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- 'Suppose there were a man, a slave, a labourer, getting up before you and going to bed after you, willingly doing whatever has to be done, well-mannered, pleasant-spoken, working in your presence. And he might think, ... "I ought to do something meritorious. Suppose I were to shave off my hair and beard, don yellow robes, and go forth from the household life into homelessness!" And before long, he does so. And he, having gone forth might dwell, restrained in body, speech and thought, satisfied with the minimum of food and clothing, content, in solitude. And then if people were to announce to you: "Sire, you remember that slave who worked in your presence, and who shaved off his hair and beard and went forth into homelessness?" ... Would you then say: "That man must come back and be a slave and work for me as before?"'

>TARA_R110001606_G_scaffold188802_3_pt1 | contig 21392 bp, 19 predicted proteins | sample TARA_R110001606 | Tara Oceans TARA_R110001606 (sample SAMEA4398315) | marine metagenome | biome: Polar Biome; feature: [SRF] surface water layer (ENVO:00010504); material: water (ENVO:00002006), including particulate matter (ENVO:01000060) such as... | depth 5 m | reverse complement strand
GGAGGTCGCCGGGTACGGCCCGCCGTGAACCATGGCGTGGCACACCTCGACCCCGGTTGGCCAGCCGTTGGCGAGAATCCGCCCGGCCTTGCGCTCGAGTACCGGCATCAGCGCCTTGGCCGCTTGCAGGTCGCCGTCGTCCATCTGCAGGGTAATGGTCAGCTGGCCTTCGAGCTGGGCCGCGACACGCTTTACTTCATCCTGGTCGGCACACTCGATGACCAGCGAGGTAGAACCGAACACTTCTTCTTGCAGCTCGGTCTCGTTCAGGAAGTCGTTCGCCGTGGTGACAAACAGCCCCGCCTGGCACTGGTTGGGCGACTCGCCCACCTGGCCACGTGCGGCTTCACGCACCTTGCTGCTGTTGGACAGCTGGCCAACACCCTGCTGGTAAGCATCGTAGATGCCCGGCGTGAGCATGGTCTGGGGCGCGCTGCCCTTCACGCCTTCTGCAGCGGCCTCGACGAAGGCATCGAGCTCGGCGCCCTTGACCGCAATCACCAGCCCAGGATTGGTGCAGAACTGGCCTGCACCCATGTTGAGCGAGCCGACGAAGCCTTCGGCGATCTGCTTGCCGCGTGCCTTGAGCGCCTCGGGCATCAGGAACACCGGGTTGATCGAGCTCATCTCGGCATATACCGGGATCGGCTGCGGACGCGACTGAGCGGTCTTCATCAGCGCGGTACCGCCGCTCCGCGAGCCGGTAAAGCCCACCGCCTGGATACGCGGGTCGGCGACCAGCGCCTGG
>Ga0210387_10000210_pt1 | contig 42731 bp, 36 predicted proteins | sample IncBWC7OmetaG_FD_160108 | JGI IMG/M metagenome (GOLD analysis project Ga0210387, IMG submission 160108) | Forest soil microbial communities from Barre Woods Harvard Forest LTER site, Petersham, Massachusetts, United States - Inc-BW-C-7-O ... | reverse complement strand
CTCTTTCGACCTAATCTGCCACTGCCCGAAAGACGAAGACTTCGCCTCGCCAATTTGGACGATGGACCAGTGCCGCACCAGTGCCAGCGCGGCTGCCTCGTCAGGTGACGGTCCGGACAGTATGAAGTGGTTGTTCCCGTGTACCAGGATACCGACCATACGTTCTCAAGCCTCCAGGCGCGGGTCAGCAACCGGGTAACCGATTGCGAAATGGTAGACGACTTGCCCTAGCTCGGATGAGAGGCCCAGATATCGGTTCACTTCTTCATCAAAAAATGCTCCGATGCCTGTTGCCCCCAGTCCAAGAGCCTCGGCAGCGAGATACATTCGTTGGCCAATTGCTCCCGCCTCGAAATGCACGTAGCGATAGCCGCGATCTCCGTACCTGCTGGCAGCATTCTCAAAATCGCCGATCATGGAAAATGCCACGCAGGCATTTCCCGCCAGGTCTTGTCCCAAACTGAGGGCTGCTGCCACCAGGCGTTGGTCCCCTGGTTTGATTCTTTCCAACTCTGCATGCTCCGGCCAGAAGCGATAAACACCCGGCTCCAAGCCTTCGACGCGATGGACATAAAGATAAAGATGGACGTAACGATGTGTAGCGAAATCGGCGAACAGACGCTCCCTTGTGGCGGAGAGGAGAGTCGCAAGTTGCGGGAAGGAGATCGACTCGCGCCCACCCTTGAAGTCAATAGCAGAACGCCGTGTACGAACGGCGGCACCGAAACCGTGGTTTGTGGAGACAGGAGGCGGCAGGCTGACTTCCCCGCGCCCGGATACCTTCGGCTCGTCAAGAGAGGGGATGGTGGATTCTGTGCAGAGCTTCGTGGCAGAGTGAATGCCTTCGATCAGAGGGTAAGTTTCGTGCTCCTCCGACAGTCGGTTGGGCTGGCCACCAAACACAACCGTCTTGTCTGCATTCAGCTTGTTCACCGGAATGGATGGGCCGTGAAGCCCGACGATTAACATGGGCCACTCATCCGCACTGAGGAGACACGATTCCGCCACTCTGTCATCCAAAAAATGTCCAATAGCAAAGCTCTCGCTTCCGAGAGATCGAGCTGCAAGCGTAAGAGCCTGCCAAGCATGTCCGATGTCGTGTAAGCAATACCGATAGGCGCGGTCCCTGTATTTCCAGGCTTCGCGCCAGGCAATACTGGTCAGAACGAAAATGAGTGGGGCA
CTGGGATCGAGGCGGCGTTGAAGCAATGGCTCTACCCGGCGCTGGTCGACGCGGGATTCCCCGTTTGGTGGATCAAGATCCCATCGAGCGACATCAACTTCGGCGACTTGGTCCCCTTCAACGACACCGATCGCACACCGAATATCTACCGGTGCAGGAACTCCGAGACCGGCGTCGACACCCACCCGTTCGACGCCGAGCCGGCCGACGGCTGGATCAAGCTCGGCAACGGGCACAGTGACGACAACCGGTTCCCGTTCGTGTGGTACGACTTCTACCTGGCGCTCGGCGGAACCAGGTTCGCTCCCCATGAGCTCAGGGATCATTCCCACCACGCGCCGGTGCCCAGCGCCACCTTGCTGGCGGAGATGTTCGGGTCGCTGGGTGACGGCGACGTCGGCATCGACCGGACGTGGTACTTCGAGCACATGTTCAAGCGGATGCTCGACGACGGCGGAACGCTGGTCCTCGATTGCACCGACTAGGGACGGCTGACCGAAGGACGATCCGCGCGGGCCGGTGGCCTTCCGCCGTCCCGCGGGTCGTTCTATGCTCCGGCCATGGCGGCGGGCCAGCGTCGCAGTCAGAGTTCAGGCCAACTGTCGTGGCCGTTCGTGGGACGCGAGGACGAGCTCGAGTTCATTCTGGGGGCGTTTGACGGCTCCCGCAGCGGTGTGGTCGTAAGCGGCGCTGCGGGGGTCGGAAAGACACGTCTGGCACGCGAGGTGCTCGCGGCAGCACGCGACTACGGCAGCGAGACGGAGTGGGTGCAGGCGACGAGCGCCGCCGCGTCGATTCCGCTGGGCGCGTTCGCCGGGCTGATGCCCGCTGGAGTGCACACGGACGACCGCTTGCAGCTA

'No indeed, Lord. For we should pay homage to him, we should rise and invite him and press him to receive from us robes, food, lodging, medicines for sickness and requisites, and make arrangements for his proper protection.'
- M. Walshe, trans. (1987), verses 35-36, pp. 97-98
- As long, Sire, as a monk does not perceive the disappearance of the five hindrances in himself, he feels as if in debt, in sickness, in bonds, in slavery, on a desert journey. But when he perceives the disappearance of the five hindrances in himself, it is as if he were freed from debt, from sickness, from bonds, from slavery, from the perils of the desert.
- M. Walshe, trans. (1987), verse 74, p. 102
- It is just as if a man were to draw out a reed from its sheath. He might think: “This is the reed, this is the sheath, reed and sheath are different. Now the reed has been pulled from the sheath.” … In the same way a monk with mind concentrated directs his mind to the production of a mind-made body. He draws that body out of this body.
- M. Walshe, trans. (1987), verse 86, p. 104